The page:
From: D Walford on 15 May 2010 22:33
On 16/05/2010 8:40 AM, John_H wrote:
> D Walford wrote:
>> What's not easy about stopping a manual vehicle without using the clutch?
> What's the chances of an impending hydraulic failure being picked up
> by an annual roadworthy inspection in any case?
> A slave cylinder is likely to weep for a week or two before the
> reservoir runs out of fluid but a failed primary cup in the master
> cylinder is an equally common cause of failure and typically exhibits
> no externally visible signs whatsoever.
> With the bottom line being that the vast majority of those destined to
> die from clutch failure aren't likely to be saved by an annual
> inspection! :)
The only unroadworthy part of a leaking clutch cylinder is the fluid
leaking on the ground.
I can't even see why you need a working clutch for the car to be roadworthy?
A mate broke a clutch cable about 20klms from home and he called me
asking if I could tow him home, I explained to him over the phone how to
drive without the clutch and he got home safely without any drama, its
not something everyone could do easily but its not that difficult either
especially if you can teach someone to do it with a 5min phone conversation.
From: atec7 7 ""atec77" on 15 May 2010 22:43
D Walford wrote:
> On 16/05/2010 10:22 AM, Feral wrote:
>> Daz is almost as bad, he has no idea about my driving skills either, but
>> because he and Bighead are so elite at dealing with a possible encounter
>> with a problem, that they have no prior knowlege of, they can deal with
>> it and therefore *all* others should be able to as well (otherwise they
>> are "incompetant and should hand in their licence".
> If you think what an inexperienced driver would do in a situation where
> they needed to stop in a hurry and at the same time experienced a clutch
> failure what do you think would happen?
Having taught a few to drive I know they panic and fail to stop as
> My experience says they will hit the brakes hard resulting in the car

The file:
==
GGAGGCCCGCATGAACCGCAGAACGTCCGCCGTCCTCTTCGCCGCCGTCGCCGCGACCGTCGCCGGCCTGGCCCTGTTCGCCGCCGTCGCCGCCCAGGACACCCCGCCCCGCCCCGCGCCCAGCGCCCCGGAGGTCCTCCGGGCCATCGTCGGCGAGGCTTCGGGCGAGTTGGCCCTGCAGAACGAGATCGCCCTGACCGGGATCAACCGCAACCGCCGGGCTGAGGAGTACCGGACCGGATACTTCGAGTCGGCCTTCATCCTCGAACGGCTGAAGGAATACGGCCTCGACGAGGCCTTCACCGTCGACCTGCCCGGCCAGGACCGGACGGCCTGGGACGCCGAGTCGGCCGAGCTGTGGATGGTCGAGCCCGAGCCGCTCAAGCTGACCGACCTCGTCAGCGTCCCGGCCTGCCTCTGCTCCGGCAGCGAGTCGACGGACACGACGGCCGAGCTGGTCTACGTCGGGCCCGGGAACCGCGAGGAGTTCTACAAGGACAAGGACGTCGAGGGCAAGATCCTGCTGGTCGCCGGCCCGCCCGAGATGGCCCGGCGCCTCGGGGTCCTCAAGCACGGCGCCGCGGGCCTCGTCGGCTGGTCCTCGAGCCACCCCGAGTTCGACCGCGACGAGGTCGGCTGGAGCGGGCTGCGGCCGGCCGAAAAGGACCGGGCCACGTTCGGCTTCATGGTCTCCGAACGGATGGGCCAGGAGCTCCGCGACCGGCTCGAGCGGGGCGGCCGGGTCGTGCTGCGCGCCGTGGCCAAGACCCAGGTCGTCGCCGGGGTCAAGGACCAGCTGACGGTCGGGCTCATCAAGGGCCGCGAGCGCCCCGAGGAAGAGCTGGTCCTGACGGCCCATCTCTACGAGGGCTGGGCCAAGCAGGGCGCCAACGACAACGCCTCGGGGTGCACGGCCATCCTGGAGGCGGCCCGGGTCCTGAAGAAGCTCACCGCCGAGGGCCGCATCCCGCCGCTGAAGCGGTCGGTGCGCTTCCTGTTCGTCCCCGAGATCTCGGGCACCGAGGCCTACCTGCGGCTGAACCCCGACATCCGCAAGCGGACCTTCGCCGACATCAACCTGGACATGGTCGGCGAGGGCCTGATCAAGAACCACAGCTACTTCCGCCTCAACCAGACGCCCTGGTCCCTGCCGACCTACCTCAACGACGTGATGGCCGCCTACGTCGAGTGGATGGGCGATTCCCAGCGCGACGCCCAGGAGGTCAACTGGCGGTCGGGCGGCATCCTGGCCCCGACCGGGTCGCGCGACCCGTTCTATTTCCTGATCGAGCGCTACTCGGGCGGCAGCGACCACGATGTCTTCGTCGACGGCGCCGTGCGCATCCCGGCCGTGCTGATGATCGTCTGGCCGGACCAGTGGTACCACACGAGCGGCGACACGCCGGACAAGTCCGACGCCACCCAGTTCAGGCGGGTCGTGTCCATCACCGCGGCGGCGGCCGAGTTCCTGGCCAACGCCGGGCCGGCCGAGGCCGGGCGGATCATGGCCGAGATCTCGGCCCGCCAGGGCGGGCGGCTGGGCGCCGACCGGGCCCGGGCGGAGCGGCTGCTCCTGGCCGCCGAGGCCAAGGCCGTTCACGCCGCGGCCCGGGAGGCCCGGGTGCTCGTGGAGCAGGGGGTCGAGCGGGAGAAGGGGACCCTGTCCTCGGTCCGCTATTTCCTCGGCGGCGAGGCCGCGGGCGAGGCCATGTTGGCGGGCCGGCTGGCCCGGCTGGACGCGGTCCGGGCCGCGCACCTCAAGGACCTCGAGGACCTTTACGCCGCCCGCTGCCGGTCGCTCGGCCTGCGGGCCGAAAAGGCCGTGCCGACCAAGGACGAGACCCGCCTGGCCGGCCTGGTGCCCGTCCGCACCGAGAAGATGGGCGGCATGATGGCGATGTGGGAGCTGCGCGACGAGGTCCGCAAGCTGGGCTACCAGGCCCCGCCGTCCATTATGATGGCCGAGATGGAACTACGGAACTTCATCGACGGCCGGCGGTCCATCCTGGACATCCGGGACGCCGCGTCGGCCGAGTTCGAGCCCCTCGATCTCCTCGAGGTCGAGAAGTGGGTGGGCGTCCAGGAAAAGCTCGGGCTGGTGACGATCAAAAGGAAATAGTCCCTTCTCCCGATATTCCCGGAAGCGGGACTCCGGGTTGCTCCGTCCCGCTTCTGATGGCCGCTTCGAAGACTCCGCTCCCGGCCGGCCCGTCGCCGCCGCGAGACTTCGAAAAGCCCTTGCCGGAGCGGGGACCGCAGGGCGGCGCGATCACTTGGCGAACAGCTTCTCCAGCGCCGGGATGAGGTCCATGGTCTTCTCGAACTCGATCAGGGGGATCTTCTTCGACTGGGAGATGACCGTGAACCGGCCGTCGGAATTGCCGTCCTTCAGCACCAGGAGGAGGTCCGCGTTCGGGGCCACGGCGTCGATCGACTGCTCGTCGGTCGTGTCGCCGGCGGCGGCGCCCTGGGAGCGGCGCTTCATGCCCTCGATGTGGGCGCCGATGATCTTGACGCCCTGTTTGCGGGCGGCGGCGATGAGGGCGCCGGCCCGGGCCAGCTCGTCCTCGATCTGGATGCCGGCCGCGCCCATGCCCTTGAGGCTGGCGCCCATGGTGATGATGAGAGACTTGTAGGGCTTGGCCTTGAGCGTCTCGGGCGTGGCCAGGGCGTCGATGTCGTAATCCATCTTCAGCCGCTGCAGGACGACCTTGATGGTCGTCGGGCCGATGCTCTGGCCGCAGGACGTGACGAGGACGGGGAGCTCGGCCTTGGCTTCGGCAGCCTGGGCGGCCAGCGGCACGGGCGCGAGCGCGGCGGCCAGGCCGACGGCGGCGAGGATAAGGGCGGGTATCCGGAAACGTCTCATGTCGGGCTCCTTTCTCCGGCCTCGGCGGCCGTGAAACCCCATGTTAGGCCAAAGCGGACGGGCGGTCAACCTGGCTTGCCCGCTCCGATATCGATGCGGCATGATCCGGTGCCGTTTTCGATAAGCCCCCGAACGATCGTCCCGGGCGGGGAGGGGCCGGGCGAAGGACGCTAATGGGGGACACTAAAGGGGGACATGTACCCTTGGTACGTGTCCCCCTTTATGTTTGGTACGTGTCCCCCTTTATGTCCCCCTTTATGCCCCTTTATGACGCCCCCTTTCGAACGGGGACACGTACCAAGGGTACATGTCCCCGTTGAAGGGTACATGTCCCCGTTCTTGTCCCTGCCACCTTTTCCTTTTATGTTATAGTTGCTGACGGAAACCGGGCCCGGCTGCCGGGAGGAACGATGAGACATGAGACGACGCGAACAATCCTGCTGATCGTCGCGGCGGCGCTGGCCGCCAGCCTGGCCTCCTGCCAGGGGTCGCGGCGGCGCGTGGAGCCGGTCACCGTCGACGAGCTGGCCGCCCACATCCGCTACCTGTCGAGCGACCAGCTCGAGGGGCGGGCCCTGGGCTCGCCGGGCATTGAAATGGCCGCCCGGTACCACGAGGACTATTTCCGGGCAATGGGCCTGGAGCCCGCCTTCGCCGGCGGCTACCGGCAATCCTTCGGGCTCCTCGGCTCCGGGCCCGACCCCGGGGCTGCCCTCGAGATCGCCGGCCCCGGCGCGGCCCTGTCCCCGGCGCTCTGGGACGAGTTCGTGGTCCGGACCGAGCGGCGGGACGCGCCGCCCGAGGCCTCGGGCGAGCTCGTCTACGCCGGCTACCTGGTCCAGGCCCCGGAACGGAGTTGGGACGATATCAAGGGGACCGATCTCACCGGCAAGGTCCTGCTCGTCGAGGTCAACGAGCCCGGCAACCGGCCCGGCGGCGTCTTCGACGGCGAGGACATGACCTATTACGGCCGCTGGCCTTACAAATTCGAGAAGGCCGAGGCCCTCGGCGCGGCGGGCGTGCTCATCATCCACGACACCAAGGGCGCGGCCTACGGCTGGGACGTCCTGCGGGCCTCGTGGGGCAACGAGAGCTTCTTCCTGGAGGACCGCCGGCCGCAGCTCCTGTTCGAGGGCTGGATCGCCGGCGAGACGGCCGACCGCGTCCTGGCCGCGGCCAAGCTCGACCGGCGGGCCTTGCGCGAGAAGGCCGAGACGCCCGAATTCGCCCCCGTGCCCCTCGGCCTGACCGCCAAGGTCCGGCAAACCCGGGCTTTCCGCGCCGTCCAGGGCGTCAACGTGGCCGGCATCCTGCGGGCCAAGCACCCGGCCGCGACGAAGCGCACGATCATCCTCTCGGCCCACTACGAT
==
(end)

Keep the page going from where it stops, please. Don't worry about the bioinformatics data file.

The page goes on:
> stopping in the same distance but with a stalled engine so the clutch
> makes no difference whatsoever, if you think that's wrong please explain
> why in technical terms and try and do without your usual snide remarks.
no need your wrong
From: Feral on 15 May 2010 23:44
> The number of unscrupulous examiners would be a little higher than
> Feral is assuming but probably nowhere nearly as high as Noddy might
> be thinking.
I know they are out there Athol, I just required somebody
(that Bighead would regard as telling the truth) to verify the
position that they are a small minority. Ta.
> The reality is that some people see the dodgy guys as filling a real
> necessary role in the system, and won't dob them in. Hence, they will
> continue to get away with it for decades. I know of someone who used
> a dodgy place for about 6 years straight, then went to a proper place
> a month before rego was due and asked them to fix all of the stuff
> required for it to pass its pink slip... Over $2.5K later, they got a
> legit pink slip, but haven't said boo about the dodgy place, in case
> they need one again in the future.
I'd dob them in, but I'll never go to them. The bloke I go to,
for ten years now since we moved to Northern Rivers, is a one
owner, family concern and he takes pride in having a client
base that is faithful to him because of his thorough
practices. Not that I don't know what my two vehicles need to
keep them on song (despite opinion to the contrary).
I'm finished with the thread. What started out as a discussion
example (by silly me) of "drivers in general" facing a failed
slave cylinder situation under unforgiving circumstances,
turned into a personal attack (started by Bighead).
ps: You might explain Threshold Braking to Daz (especially in
the wet). He wouldn't believe it's better than stamping on the
stop pedal (as he stated as "basic").
Take Care. ~~
Feral Al ( @..@)
(\- :-P -/)
^^^ % ^^^
From: Albm&ctd on 16 May 2010 01:24